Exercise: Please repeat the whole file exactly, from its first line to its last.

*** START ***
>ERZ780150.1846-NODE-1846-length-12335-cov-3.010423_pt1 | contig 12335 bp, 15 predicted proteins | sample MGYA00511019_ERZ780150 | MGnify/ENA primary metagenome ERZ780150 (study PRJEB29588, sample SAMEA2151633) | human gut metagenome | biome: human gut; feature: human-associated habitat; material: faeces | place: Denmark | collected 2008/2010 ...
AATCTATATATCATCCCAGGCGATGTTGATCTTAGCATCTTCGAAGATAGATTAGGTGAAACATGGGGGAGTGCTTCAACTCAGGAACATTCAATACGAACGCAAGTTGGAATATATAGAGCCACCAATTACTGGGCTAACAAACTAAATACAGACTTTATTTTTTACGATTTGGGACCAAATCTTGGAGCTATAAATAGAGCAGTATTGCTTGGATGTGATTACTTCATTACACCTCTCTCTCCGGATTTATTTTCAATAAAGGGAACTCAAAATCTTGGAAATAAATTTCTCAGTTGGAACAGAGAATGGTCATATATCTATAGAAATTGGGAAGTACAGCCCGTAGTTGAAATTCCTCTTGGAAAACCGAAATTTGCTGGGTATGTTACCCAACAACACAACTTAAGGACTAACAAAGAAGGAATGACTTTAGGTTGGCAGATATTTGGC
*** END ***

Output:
>ERZ780150.1846-NODE-1846-length-12335-cov-3.010423_pt1 | contig 12335 bp, 15 predicted proteins | sample MGYA00511019_ERZ780150 | MGnify/ENA primary metagenome ERZ780150 (study PRJEB29588, sample SAMEA2151633) | human gut metagenome | biome: human gut; feature: human-associated habitat; material: faeces | place: Denmark | collected 2008/2010 ...
AATCTATATATCATCCCAGGCGATGTTGATCTTAGCATCTTCGAAGATAGATTAGGTGAAACATGGGGGAGTGCTTCAACTCAGGAACATTCAATACGAACGCAAGTTGGAATATATAGAGCCACCAATTACTGGGCTAACAAACTAAATACAGACTTTATTTTTTACGATTTGGGACCAAATCTTGGAGCTATAAATAGAGCAGTATTGCTTGGATGTGATTACTTCATTACACCTCTCTCTCCGGATTTATTTTCAATAAAGGGAACTCAAAATCTTGGAAATAAATTTCTCAGTTGGAACAGAGAATGGTCATATATCTATAGAAATTGGGAAGTACAGCCCGTAGTTGAAATTCCTCTTGGAAAACCGAAATTTGCTGGGTATGTTACCCAACAACACAACTTAAGGACTAACAAAGAAGGAATGACTTTAGGTTGGCAGATATTTGGC